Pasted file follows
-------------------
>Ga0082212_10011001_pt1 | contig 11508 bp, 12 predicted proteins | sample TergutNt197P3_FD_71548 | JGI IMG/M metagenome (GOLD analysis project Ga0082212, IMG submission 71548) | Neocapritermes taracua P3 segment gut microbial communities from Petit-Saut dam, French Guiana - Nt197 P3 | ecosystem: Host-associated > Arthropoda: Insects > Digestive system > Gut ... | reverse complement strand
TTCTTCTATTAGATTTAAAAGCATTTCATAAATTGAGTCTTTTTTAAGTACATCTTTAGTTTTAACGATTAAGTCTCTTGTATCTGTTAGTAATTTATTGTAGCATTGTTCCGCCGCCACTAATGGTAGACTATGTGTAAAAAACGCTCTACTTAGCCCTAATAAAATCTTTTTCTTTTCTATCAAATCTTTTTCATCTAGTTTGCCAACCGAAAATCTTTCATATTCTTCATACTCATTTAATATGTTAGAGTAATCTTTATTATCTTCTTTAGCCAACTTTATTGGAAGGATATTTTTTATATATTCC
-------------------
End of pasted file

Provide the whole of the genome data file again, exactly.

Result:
>Ga0082212_10011001_pt1 | contig 11508 bp, 12 predicted proteins | sample TergutNt197P3_FD_71548 | JGI IMG/M metagenome (GOLD analysis project Ga0082212, IMG submission 71548) | Neocapritermes taracua P3 segment gut microbial communities from Petit-Saut dam, French Guiana - Nt197 P3 | ecosystem: Host-associated > Arthropoda: Insects > Digestive system > Gut ... | reverse complement strand
TTCTTCTATTAGATTTAAAAGCATTTCATAAATTGAGTCTTTTTTAAGTACATCTTTAGTTTTAACGATTAAGTCTCTTGTATCTGTTAGTAATTTATTGTAGCATTGTTCCGCCGCCACTAATGGTAGACTATGTGTAAAAAACGCTCTACTTAGCCCTAATAAAATCTTTTTCTTTTCTATCAAATCTTTTTCATCTAGTTTGCCAACCGAAAATCTTTCATATTCTTCATACTCATTTAATATGTTAGAGTAATCTTTATTATCTTCTTTAGCCAACTTTATTGGAAGGATATTTTTTATATATTCC